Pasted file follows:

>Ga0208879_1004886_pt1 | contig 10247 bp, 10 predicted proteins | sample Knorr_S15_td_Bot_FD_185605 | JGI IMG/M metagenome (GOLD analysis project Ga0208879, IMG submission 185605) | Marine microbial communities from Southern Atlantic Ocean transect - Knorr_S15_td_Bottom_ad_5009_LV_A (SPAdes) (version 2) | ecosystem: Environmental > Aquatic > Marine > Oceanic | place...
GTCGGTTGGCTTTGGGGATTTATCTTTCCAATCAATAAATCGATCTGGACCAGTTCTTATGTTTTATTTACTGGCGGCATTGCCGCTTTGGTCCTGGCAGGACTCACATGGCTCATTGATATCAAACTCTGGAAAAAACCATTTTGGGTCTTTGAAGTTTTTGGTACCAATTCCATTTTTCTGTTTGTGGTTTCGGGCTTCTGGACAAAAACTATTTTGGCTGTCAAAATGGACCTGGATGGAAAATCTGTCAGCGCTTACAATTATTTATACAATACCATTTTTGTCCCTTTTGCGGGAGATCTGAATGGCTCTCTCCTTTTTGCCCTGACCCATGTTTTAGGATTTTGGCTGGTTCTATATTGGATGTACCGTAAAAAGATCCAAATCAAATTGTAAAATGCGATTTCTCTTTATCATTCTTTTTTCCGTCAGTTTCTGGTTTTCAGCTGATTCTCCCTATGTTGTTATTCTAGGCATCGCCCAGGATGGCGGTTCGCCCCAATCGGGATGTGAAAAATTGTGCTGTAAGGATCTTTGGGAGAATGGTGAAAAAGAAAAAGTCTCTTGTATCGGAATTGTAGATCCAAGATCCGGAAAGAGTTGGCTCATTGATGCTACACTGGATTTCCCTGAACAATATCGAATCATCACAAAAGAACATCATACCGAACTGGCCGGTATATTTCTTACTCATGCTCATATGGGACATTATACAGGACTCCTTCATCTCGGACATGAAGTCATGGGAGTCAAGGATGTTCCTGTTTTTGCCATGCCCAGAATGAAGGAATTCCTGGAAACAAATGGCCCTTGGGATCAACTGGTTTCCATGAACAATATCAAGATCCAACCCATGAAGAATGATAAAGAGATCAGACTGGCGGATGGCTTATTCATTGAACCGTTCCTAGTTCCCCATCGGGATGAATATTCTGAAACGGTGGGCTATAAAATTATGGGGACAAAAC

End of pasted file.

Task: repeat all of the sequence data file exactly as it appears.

>Ga0208879_1004886_pt1 | contig 10247 bp, 10 predicted proteins | sample Knorr_S15_td_Bot_FD_185605 | JGI IMG/M metagenome (GOLD analysis project Ga0208879, IMG submission 185605) | Marine microbial communities from Southern Atlantic Ocean transect - Knorr_S15_td_Bottom_ad_5009_LV_A (SPAdes) (version 2) | ecosystem: Environmental > Aquatic > Marine > Oceanic | place...
GTCGGTTGGCTTTGGGGATTTATCTTTCCAATCAATAAATCGATCTGGACCAGTTCTTATGTTTTATTTACTGGCGGCATTGCCGCTTTGGTCCTGGCAGGACTCACATGGCTCATTGATATCAAACTCTGGAAAAAACCATTTTGGGTCTTTGAAGTTTTTGGTACCAATTCCATTTTTCTGTTTGTGGTTTCGGGCTTCTGGACAAAAACTATTTTGGCTGTCAAAATGGACCTGGATGGAAAATCTGTCAGCGCTTACAATTATTTATACAATACCATTTTTGTCCCTTTTGCGGGAGATCTGAATGGCTCTCTCCTTTTTGCCCTGACCCATGTTTTAGGATTTTGGCTGGTTCTATATTGGATGTACCGTAAAAAGATCCAAATCAAATTGTAAAATGCGATTTCTCTTTATCATTCTTTTTTCCGTCAGTTTCTGGTTTTCAGCTGATTCTCCCTATGTTGTTATTCTAGGCATCGCCCAGGATGGCGGTTCGCCCCAATCGGGATGTGAAAAATTGTGCTGTAAGGATCTTTGGGAGAATGGTGAAAAAGAAAAAGTCTCTTGTATCGGAATTGTAGATCCAAGATCCGGAAAGAGTTGGCTCATTGATGCTACACTGGATTTCCCTGAACAATATCGAATCATCACAAAAGAACATCATACCGAACTGGCCGGTATATTTCTTACTCATGCTCATATGGGACATTATACAGGACTCCTTCATCTCGGACATGAAGTCATGGGAGTCAAGGATGTTCCTGTTTTTGCCATGCCCAGAATGAAGGAATTCCTGGAAACAAATGGCCCTTGGGATCAACTGGTTTCCATGAACAATATCAAGATCCAACCCATGAAGAATGATAAAGAGATCAGACTGGCGGATGGCTTATTCATTGAACCGTTCCTAGTTCCCCATCGGGATGAATATTCTGAAACGGTGGGCTATAAAATTATGGGGACAAAAC